A week later, the Chinese language edition of the paper upped the ante, arguing that Iran is vitally important to the survival of China and Russia, and that Tehran can say “no” to the United States and help block American domination of the Middle East.  

Although China accepts that there has never been conclusive evidence that Iran is engaged in a coordinated program of developing nuclear weapons, it has been critical of Tehran’s public diplomacy and berates it for not doing more to convince the international community of the peaceful intent of its purported civilian nuclear program. Still, many U.S. policymakers suspect China is playing a dual game in Iran, believing that the Chinese may well have concluded that a nuclear Iran is in keeping with China’s geostrategic interests.  

But the suspicion cuts both ways. Some Chinese analysts are for their part skeptical whether what they see as a U.S. obsession with the Iran nuclear issue is genuine, not least because Washington has helped keep Israel’s nuclear arsenal a (very open) secret since 1969. They believe, therefore, that the real issue isn’t the nuclear program, but regime change.    

Despite this skepticism, China doesn’t see confrontation with the United States as in its interests, and therefore told its state oil majors earlier this year to stop further expansion in Iran so as not to jeopardize their investment prospects with the United States.  

In addition, China’s non-state telecom giant Huawei Technologies announced this month that it would voluntarily restrict its expansion in Iran due to the “increasingly complex situation there.” The real reason, though, is almost certainly that Huawei was facing scrutiny in the United States over its supply of mobile network technology to Tehran to track down dissidents.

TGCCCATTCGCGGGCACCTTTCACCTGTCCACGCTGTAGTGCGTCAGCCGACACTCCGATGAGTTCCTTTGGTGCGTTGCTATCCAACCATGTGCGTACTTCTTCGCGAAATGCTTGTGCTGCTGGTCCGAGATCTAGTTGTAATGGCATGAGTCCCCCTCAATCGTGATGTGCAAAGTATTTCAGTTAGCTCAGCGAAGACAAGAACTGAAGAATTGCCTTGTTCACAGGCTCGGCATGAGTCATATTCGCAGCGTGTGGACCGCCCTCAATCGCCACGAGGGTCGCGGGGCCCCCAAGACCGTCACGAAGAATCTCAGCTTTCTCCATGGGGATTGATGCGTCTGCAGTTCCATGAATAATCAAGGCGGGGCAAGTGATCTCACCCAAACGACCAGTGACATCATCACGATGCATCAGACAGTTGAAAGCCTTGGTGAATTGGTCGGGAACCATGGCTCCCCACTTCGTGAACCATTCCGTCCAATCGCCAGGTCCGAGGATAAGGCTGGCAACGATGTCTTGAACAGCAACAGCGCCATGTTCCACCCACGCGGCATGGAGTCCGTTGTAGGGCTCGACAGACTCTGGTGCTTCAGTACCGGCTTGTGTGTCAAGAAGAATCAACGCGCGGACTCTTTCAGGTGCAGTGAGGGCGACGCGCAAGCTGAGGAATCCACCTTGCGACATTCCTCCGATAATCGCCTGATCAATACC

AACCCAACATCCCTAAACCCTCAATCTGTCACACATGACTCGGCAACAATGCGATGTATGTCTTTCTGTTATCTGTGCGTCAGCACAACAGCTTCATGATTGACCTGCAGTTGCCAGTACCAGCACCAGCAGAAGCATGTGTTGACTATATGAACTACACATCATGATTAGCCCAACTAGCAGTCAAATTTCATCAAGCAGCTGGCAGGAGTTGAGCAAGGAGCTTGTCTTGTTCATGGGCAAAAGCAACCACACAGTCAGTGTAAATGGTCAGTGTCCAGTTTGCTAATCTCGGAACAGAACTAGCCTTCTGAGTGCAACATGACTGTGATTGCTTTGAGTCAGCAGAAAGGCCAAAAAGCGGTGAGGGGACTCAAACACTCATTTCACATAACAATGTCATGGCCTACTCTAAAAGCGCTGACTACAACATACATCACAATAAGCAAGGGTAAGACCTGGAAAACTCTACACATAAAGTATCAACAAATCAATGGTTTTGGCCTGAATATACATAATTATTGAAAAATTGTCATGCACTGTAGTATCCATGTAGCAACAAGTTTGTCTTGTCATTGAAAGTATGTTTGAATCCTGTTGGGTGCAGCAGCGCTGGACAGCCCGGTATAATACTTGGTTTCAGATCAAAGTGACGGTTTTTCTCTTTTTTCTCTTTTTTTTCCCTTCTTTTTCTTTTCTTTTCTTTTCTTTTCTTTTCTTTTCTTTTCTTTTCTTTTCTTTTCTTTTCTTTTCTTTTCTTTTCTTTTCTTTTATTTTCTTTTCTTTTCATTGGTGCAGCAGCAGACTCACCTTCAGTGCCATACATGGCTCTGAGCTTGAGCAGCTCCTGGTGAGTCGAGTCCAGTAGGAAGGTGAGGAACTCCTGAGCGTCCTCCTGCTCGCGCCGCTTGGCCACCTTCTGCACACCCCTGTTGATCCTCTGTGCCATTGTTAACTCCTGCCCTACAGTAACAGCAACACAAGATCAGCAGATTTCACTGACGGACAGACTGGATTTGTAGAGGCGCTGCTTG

China’s willingness to scale down its interests in Iran was likely meant as a quid pro quo in exchange for the lowering of the U.S. profile in the South China Sea. But as the past few months have demonstrated, the Obama administration is actually keen for the United States to reassert itself in the Asia-Pacific after the hibernation of the Bush years.  

This perceived lack of good faith, and the recent ratetching up of tensions, has frustrated Beijing, which believes that it has taken a number of actions to help calm the situation. This frustration is manifesting itself in Chinese media coverage, which has increasingly been taking the Anglo-American axis to task over efforts to impose crippling sanctions, a dirty war inside Iran, and possible moves towards open military action. Yet although they implore China and Russia to block such moves, they are unclear on how this can be done.  

It is, of course, difficult to imagine that President Obama would yield to the growing clamour of toxic U.S. election politics to launch another war. But should Israel insist on embarking on a military adventure, Chinese policymakers would be left with few options except to stress forceful diplomacy. This should include not only working with Russia at the United Nations, but involving other key Asia players such as Japan and India, both of whom are major importers of Iranian oil and gas. 

Iran aside, there’s perhaps no country that hopes more than China that this doesn’t become necessary.

Willem van Kemenade is a freelance writer and author of ’China, Hong Kong, Taiwan Inc., The Dynamics of a New Empire.'